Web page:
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2021 Census: Canada, an increasingly aging population

TORONTO – Canada is an increasingly old country and will age even more rapidly in the coming years. The confirmation comes from Statistics Canada’s 2021 national census data.

The survey shows that older people over the age of 85 are one of the fastest growing demographics in the country and that the population of this age group is expected to triple in the next 25 years. Since the 2001 census, the number of people over the age of 85 has more than doubled. “Older Canadians are a growing economicly and politically influential group,” says Statistics Canada, “they are healthy, active, and participate longer.”

With more and more elderly people, however, experts predict that there will be a crisis in the care sector. Environics demographer Doug Norris says an aging population will put additional pressure on Canada’s health care and long-term care systems. “One of the big impacts of an aging population is on the health system and the need for long-term care,” Norris notes.

The ageing of the population must be accompanied by the creation and improvement of structures and assistance which, as the years go by, becomes increasingly necessary.

Statistics Canada’s Director of Demography Laurent Martel calls this the phase in which Canada is approaching an “appointment with demographic destiny”. By 2050, according to census data, the population aged 85 and over could reach more than 2.7 million people. The statistical survey shows that more than one in four elderly people in that age group currently lives in a “collective dwelling” such as a residence for the elderly, a nursing home, a long-term care facility or a hospital.

The percentage of elderly people living in these facilities increases only with age, as more than half of centenarians receive care in one of these homes.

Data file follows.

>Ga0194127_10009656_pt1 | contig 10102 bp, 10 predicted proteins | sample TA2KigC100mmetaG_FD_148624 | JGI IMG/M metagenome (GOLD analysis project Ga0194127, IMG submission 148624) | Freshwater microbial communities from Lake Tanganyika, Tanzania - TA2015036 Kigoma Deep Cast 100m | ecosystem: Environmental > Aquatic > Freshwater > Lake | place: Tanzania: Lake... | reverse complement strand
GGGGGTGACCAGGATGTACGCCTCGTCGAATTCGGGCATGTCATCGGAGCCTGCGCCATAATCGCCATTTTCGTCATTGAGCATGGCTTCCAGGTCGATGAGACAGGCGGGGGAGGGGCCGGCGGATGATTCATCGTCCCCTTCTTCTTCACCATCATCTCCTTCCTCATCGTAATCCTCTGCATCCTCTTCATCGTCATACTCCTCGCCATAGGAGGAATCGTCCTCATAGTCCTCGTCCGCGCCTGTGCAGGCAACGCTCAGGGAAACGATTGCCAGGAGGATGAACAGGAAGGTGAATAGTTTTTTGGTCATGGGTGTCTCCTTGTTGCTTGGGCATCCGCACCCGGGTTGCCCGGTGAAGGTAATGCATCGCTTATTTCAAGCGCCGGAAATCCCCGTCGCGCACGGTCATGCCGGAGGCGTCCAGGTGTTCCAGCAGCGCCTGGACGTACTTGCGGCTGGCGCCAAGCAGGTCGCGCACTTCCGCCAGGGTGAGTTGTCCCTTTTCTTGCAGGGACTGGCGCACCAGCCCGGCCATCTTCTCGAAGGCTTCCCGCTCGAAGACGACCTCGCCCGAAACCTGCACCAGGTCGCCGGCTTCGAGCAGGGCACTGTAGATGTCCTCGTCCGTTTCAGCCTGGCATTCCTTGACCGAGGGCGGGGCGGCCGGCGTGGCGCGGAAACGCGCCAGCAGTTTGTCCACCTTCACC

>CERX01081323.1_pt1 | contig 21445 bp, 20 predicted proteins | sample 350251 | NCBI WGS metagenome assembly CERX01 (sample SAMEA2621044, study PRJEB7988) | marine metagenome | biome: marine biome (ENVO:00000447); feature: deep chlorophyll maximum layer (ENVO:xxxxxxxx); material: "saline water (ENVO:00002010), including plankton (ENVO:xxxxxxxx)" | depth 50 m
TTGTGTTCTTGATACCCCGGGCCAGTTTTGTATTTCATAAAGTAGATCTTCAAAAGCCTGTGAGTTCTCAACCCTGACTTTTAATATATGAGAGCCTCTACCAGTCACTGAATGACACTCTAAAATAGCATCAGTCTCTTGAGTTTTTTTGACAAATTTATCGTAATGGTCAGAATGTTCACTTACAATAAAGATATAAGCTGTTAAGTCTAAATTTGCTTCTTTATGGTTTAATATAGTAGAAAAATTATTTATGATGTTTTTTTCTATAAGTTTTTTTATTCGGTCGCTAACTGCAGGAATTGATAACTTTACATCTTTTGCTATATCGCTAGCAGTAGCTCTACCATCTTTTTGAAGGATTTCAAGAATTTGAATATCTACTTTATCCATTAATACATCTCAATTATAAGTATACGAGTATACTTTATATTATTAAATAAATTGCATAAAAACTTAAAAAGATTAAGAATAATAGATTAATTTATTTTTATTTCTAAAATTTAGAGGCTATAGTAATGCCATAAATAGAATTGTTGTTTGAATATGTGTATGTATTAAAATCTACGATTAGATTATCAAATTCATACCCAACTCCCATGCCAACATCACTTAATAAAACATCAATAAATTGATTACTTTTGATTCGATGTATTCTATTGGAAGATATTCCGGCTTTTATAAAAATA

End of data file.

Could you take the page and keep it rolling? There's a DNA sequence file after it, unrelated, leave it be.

Waiting lists for beds in LTCs can get longer for years, leaving people stuck in hospitals because there’s nowhere else to go, or wearing down families struggling to care for loved ones at home. “It will affect the country in terms of how medical resources are distributed. It will certainly be necessary to devote a greater part of our fiscal budget to the care of the elderly. But most importantly I think it will affect everyone personally,” Norris said.

Martel of Statistics Canada said: “And as the population ages, birth rates have declined since 2016 so there will be fewer people caring for millennials by the time they reach old age. In fact, 2020 saw the lowest birth rate since World War I.”
Canada, Martel noted, is still younger than other G7 countries such as France, Germany, Italy and Japan.

Bonnie-Jeanne MacDonald of the National Institute on Aging says the impact could be particularly devastating because Canada’s future seniors have not had as many children as previous generations. And this, translated into simple words, means that the number of those who will take care of them when they do not have access to long-term care facilities or nursing homes is greatly reduced. “Last year the oldest baby boomers turned 76 and most likely live independently,” MacDonald said, “they have not yet reached the critical age that is usually associated with the need for care and support, but this is really something that is now undoubtedly on the horizon.”

These latest data also highlight the aging canadian workforce with the working-age population across the country being the oldest there has ever been.

The age group indicated as working includes individuals between 15 and 64 years old, and data show that an increasing number of this group are approaching retirement. More than 20 percent of the working-age population is now between the ages of 55 and 64. Since the last census in 2016 the number of people aged 65 and over has grown by 18%. This group accounts for nearly 1 in 5 Canadians, up from just 16.9% five years ago.

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